- Be able to understand ways in which affects influence each other and ways in which affects establish priority.
- Each member should pick three different hypotheses and give a personal, clinical, or literary example that would illustrate these interactions.
AIC I-II, “Affect Dynamics,” Chapter 9, SuperVolume I, pp. 151-184.
Bulletin, v4, #1-2-3, 1997, Donald L. Nathanson, “A Goal Is an Image,” pp. 1-6.
Bulletin, v2, #2, 1995, Verda Little, “Affect Theory Study Group Session 2,” pp. 19-21.
- What affect is most likely to be noticed? How does density determine attention?
- What affects are most likely to appear in dreams—why?
- How do affects influence each other?
- Tomkins gives nineteen hypotheses concerning the relation of affect to positive or negative outcomes.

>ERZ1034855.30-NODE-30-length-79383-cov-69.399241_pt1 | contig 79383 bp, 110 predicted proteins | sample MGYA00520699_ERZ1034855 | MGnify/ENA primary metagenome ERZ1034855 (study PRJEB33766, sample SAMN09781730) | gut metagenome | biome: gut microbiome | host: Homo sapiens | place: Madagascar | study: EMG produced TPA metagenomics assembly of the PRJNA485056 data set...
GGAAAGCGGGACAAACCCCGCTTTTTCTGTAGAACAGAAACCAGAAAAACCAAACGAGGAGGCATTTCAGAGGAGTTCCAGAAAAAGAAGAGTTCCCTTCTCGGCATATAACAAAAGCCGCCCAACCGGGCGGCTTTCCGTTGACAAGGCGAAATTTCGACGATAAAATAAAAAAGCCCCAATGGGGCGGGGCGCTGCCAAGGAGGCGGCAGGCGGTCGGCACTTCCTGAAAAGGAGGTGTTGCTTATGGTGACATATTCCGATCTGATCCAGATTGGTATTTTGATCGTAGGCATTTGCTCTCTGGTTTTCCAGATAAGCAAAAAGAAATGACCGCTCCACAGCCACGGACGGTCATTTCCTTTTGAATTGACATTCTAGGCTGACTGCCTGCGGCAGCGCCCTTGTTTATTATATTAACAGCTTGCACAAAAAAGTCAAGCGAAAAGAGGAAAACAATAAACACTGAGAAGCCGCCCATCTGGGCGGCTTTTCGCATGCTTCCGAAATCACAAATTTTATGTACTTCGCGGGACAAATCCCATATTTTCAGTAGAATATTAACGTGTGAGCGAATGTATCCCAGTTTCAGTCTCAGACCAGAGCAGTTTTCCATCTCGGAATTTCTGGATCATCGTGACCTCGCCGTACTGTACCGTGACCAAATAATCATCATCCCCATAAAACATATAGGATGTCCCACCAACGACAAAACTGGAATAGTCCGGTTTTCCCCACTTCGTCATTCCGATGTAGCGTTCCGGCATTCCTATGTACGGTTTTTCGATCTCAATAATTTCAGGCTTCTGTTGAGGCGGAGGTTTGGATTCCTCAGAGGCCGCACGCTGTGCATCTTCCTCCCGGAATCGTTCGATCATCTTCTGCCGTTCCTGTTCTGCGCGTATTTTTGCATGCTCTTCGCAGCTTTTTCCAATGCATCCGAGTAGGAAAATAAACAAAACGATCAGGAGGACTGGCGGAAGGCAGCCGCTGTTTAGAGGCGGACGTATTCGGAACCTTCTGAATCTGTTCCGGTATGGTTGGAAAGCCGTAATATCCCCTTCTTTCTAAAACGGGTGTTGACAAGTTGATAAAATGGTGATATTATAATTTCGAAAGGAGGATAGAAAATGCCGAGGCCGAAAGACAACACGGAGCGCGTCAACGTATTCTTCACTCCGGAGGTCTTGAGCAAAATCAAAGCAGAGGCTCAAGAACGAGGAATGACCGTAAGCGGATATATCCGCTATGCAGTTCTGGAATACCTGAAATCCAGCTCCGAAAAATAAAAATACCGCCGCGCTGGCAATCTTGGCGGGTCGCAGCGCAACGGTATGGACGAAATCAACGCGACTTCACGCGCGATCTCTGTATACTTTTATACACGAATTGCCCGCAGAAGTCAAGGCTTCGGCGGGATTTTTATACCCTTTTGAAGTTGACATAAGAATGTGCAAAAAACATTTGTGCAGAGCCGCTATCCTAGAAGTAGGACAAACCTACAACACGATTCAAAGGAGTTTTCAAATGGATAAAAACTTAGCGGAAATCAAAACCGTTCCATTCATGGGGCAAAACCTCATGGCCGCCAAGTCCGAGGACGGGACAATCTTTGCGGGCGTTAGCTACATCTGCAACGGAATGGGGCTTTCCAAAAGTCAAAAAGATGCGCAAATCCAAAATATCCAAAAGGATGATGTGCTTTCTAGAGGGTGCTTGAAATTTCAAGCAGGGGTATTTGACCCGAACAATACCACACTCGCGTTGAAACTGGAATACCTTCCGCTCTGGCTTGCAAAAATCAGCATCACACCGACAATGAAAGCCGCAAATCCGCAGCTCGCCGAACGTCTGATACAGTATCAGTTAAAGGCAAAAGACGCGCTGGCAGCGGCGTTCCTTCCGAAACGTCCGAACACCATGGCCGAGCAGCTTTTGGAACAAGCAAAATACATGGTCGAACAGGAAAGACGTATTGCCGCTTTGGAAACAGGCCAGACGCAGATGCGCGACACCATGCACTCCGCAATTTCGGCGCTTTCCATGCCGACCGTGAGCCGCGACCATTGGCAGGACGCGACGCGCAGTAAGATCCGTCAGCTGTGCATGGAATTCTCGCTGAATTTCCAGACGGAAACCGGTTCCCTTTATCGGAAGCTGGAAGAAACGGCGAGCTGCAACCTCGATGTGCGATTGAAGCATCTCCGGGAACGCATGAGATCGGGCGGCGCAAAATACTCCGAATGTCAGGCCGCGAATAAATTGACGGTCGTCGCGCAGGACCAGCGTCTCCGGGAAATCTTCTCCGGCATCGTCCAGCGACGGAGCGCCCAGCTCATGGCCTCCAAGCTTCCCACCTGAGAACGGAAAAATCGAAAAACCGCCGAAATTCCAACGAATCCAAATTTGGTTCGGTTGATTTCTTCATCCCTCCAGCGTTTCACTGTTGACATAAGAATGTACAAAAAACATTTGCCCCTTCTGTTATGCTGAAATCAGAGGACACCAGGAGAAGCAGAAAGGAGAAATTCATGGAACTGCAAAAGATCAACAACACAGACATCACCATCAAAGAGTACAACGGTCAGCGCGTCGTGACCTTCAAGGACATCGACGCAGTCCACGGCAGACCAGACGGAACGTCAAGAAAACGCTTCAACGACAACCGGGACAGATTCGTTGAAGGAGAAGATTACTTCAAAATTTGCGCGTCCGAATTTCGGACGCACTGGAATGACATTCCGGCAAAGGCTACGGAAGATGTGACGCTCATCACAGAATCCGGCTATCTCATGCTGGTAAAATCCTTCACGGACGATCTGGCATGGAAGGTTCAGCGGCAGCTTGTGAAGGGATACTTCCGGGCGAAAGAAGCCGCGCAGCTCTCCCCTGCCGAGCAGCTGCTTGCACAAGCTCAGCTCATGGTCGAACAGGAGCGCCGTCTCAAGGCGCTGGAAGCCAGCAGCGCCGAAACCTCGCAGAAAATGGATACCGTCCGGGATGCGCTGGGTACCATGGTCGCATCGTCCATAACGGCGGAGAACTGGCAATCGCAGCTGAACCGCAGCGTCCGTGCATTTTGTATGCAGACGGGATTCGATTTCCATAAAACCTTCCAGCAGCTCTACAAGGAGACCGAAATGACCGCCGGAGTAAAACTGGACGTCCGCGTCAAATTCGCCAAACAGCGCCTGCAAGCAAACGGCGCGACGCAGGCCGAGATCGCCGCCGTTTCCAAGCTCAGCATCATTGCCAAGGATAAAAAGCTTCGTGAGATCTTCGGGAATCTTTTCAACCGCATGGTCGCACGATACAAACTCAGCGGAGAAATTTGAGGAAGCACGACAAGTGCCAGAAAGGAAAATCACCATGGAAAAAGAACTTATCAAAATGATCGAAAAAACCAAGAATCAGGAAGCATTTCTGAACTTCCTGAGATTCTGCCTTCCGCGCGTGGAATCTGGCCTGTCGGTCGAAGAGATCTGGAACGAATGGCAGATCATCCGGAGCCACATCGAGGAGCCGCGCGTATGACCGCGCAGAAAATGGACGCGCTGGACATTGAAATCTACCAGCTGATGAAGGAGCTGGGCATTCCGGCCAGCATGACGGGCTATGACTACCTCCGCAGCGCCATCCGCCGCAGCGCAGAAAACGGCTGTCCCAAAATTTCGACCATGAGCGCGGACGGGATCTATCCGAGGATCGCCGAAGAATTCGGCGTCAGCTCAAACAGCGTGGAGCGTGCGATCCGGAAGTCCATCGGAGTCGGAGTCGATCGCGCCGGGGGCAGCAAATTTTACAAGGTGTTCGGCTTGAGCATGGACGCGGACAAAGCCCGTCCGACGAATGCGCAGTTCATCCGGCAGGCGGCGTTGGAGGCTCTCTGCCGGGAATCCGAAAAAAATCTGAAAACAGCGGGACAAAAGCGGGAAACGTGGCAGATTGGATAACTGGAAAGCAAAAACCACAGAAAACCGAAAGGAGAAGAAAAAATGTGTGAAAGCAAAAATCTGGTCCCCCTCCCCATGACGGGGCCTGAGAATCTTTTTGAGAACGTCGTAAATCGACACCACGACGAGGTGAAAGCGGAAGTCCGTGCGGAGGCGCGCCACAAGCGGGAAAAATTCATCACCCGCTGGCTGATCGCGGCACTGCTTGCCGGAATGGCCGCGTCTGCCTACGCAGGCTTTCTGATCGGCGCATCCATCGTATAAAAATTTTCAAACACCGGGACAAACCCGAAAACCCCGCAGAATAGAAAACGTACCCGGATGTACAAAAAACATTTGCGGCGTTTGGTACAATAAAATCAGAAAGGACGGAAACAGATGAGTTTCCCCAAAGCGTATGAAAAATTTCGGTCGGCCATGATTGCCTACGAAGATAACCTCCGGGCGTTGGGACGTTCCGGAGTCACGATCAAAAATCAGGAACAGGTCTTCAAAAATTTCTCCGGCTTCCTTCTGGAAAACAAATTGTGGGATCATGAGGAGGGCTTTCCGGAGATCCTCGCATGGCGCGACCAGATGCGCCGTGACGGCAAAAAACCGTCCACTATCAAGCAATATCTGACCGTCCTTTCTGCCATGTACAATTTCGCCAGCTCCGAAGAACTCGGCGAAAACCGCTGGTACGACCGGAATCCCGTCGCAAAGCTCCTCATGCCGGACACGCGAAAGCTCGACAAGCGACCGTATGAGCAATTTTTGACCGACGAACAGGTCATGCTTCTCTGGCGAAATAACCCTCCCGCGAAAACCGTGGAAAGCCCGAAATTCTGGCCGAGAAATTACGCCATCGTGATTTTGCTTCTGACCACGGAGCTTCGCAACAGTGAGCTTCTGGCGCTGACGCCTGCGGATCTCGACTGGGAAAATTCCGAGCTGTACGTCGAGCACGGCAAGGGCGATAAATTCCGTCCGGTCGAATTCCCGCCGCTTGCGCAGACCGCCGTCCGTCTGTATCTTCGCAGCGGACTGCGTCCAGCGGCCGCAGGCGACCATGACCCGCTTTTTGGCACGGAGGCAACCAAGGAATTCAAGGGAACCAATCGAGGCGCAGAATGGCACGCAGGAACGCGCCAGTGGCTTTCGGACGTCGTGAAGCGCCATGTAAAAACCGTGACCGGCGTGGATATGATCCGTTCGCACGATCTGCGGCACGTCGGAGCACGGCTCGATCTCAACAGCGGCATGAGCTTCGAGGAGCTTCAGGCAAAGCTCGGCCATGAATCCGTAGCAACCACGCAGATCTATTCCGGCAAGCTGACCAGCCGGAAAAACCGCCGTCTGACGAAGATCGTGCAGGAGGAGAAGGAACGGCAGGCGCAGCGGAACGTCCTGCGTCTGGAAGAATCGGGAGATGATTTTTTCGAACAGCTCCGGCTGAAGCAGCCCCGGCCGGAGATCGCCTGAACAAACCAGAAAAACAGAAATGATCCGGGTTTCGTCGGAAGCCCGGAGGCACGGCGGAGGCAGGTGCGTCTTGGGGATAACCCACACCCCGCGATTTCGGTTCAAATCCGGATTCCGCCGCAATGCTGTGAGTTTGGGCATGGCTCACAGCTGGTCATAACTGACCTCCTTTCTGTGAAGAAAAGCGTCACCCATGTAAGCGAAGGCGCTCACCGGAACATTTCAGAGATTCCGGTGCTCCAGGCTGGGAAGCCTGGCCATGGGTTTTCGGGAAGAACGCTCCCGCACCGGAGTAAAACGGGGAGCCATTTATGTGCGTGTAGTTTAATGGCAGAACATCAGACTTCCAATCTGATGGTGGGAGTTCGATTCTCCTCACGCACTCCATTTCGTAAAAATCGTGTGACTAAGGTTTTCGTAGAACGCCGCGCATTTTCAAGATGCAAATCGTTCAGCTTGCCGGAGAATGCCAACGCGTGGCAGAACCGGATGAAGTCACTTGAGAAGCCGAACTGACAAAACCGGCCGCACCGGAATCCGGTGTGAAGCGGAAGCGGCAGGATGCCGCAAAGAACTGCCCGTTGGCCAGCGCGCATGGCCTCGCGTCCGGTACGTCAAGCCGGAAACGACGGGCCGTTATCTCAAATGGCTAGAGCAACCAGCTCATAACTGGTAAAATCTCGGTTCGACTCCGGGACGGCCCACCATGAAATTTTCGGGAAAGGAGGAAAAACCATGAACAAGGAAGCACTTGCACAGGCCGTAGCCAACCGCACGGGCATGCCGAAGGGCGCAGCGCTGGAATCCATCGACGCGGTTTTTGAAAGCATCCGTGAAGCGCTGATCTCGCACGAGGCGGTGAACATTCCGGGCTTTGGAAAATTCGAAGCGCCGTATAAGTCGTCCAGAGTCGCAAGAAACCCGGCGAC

- Can you think of a personal, literary, or clinical example for each of these hypotheses? (For instance, “Reduction of negative affect is rewarding.” When one learns that a feared outcome is not going to occur, one can heave a sigh of relief. Example: The biopsy shows that a supposedly malignant tumor turns out to be benign.)
- How does learning change the expression of innate affect?
- Can an affect be unconscious?
- What are general images?
- What are the four general images concerning the expression of affect?